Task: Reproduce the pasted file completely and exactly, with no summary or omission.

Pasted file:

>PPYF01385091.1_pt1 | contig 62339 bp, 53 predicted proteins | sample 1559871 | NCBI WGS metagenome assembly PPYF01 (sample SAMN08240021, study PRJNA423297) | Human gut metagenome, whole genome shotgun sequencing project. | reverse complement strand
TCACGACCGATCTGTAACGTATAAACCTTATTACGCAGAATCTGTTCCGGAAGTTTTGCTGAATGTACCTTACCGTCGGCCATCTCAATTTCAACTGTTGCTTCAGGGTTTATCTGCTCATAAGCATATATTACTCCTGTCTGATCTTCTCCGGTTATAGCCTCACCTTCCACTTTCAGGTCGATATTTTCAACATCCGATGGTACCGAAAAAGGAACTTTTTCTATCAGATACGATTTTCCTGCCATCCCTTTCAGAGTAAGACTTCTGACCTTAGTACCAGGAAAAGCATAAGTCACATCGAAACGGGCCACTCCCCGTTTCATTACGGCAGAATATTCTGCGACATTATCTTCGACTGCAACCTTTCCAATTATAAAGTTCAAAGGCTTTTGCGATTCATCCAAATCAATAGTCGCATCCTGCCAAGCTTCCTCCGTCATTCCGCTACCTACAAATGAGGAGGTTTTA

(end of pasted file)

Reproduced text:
>PPYF01385091.1_pt1 | contig 62339 bp, 53 predicted proteins | sample 1559871 | NCBI WGS metagenome assembly PPYF01 (sample SAMN08240021, study PRJNA423297) | Human gut metagenome, whole genome shotgun sequencing project. | reverse complement strand
TCACGACCGATCTGTAACGTATAAACCTTATTACGCAGAATCTGTTCCGGAAGTTTTGCTGAATGTACCTTACCGTCGGCCATCTCAATTTCAACTGTTGCTTCAGGGTTTATCTGCTCATAAGCATATATTACTCCTGTCTGATCTTCTCCGGTTATAGCCTCACCTTCCACTTTCAGGTCGATATTTTCAACATCCGATGGTACCGAAAAAGGAACTTTTTCTATCAGATACGATTTTCCTGCCATCCCTTTCAGAGTAAGACTTCTGACCTTAGTACCAGGAAAAGCATAAGTCACATCGAAACGGGCCACTCCCCGTTTCATTACGGCAGAATATTCTGCGACATTATCTTCGACTGCAACCTTTCCAATTATAAAGTTCAAAGGCTTTTGCGATTCATCCAAATCAATAGTCGCATCCTGCCAAGCTTCCTCCGTCATTCCGCTACCTACAAATGAGGAGGTTTTA